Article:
So if the industry, which is still developing, is so unpredictable, how is it possible to know that your cryptocurrency is safeguarded at all?
This is where companies like Gemini Crypto Insurance could offer some guidance. According to Yusuff Hussain, Head of Risk at Gemini in New York:
“To date, insurers have been hesitant to insure the crypto industry due to a large number of high-profile hacks that have resulted in catastrophic losses over the years, and the poor security standards, internal controls, and policies and procedures that have unfortunately characterized much of our industry. As a result, many crypto exchanges and custodians have been either (i) unable to obtain insurance or (ii) shied away from it due to the high cost of premiums required by the few insurers willing to insure the industry.”
“However, we were able to successfully demonstrate to insurers that Gemini, a New York trust company, is indeed a safe and secure exchange and custodian where customers can buy, sell, and store digital assets in a regulated, secure, and compliant manner.”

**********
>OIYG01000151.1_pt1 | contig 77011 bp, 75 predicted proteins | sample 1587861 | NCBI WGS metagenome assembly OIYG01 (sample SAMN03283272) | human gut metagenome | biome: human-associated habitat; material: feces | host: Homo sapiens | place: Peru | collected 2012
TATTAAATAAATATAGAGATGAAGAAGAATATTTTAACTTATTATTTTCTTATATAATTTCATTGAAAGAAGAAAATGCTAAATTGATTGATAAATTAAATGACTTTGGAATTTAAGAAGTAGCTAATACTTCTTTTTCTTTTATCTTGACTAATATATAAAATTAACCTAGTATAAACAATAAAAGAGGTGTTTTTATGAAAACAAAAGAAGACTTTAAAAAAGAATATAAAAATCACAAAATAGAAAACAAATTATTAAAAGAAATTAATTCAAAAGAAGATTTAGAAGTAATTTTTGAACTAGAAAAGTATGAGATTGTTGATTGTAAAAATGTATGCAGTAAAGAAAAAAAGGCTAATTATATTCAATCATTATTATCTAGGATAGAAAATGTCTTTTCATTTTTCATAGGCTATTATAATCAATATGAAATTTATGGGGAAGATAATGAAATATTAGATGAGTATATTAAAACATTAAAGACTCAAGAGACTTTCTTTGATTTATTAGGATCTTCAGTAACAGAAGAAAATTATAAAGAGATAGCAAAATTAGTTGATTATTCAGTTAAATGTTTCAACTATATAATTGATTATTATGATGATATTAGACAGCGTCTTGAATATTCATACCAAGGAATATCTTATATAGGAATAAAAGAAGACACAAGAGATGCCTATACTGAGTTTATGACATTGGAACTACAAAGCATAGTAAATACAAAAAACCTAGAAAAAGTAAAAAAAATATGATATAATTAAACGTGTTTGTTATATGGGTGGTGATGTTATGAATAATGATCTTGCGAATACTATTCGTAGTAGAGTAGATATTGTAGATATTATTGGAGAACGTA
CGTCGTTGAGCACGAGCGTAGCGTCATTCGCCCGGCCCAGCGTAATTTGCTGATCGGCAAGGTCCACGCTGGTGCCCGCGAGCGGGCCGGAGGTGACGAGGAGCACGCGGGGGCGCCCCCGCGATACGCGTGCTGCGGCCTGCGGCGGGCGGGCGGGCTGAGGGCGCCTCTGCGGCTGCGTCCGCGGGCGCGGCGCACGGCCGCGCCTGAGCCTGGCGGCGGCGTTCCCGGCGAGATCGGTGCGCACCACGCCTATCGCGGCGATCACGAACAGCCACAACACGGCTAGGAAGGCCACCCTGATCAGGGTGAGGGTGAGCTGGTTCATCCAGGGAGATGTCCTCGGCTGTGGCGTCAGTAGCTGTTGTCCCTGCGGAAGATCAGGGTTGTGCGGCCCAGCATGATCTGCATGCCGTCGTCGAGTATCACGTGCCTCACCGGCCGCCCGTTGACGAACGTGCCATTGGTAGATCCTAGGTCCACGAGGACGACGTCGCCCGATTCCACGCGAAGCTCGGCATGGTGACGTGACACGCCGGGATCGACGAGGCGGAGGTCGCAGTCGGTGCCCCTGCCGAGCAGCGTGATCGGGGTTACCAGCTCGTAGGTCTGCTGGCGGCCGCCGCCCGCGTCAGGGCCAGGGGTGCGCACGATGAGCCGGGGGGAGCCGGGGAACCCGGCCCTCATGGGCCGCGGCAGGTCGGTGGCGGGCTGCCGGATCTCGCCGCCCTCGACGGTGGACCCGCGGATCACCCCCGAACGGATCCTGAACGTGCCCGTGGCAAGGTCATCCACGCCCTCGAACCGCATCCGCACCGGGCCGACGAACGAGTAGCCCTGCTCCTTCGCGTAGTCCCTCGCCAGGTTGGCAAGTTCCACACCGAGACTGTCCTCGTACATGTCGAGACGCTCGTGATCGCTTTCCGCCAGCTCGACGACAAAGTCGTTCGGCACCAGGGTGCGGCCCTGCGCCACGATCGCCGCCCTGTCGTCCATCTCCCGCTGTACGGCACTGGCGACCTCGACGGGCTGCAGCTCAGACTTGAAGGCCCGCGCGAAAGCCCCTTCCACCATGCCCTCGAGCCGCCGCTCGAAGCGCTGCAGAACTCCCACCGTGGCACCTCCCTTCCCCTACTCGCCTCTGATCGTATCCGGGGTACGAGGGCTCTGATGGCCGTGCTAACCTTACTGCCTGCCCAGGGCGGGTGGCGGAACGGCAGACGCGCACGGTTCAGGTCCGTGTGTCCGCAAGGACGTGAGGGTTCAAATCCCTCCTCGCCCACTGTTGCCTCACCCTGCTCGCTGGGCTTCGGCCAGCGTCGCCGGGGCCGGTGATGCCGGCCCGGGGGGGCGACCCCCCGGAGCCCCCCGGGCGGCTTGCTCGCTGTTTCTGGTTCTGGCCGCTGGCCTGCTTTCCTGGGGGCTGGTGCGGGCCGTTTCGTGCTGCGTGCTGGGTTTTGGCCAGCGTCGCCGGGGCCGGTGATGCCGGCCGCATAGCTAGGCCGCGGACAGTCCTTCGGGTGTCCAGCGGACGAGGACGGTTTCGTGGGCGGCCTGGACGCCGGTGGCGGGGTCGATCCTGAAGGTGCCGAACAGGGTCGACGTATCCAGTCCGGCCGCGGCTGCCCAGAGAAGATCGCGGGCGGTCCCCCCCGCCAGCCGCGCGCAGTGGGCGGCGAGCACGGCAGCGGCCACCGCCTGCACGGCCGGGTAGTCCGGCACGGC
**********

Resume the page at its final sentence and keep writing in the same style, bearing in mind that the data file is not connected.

How this insurance works depends entirely on individual companies prepared to take on underwriting and insurance of the actual digital assets.
For example, a company like Coinbase Crypto Insurance says that:
“We are building the crypto-economy – a more fair, accessible, efficient, and transparent financial system enabled by crypto.”
“We started in 2012 with the radical idea that anyone, anywhere, should be able to easily and securely send and receive Bitcoin. Today, we offer a trusted and easy-to-use platform for accessing the broader crypto-economy.”
And they’re not taking this lightly! They have approximately 73 million verified users, 10,000 institutions, and 185,000 ecosystem partners operating or living in over 100 countries. In addition, they have $255 billion in assets on their platform.